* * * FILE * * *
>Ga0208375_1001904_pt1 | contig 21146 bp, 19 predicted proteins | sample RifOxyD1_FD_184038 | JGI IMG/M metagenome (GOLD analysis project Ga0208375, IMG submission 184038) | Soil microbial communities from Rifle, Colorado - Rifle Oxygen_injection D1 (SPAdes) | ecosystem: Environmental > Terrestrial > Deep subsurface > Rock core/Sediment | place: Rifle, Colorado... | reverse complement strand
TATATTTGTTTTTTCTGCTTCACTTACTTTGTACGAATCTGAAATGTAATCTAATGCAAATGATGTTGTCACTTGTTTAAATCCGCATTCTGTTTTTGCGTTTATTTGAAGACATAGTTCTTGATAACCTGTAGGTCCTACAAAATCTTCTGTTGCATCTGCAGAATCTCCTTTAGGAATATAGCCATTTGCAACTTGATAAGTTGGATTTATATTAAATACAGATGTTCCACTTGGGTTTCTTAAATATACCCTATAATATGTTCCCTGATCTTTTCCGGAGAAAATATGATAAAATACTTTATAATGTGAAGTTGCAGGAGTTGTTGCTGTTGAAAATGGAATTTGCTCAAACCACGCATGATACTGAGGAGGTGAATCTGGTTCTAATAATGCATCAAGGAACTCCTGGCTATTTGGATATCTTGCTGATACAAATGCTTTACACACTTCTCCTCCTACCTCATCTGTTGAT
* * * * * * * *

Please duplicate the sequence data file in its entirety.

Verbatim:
>Ga0208375_1001904_pt1 | contig 21146 bp, 19 predicted proteins | sample RifOxyD1_FD_184038 | JGI IMG/M metagenome (GOLD analysis project Ga0208375, IMG submission 184038) | Soil microbial communities from Rifle, Colorado - Rifle Oxygen_injection D1 (SPAdes) | ecosystem: Environmental > Terrestrial > Deep subsurface > Rock core/Sediment | place: Rifle, Colorado... | reverse complement strand
TATATTTGTTTTTTCTGCTTCACTTACTTTGTACGAATCTGAAATGTAATCTAATGCAAATGATGTTGTCACTTGTTTAAATCCGCATTCTGTTTTTGCGTTTATTTGAAGACATAGTTCTTGATAACCTGTAGGTCCTACAAAATCTTCTGTTGCATCTGCAGAATCTCCTTTAGGAATATAGCCATTTGCAACTTGATAAGTTGGATTTATATTAAATACAGATGTTCCACTTGGGTTTCTTAAATATACCCTATAATATGTTCCCTGATCTTTTCCGGAGAAAATATGATAAAATACTTTATAATGTGAAGTTGCAGGAGTTGTTGCTGTTGAAAATGGAATTTGCTCAAACCACGCATGATACTGAGGAGGTGAATCTGGTTCTAATAATGCATCAAGGAACTCCTGGCTATTTGGATATCTTGCTGATACAAATGCTTTACACACTTCTCCTCCTACCTCATCTGTTGAT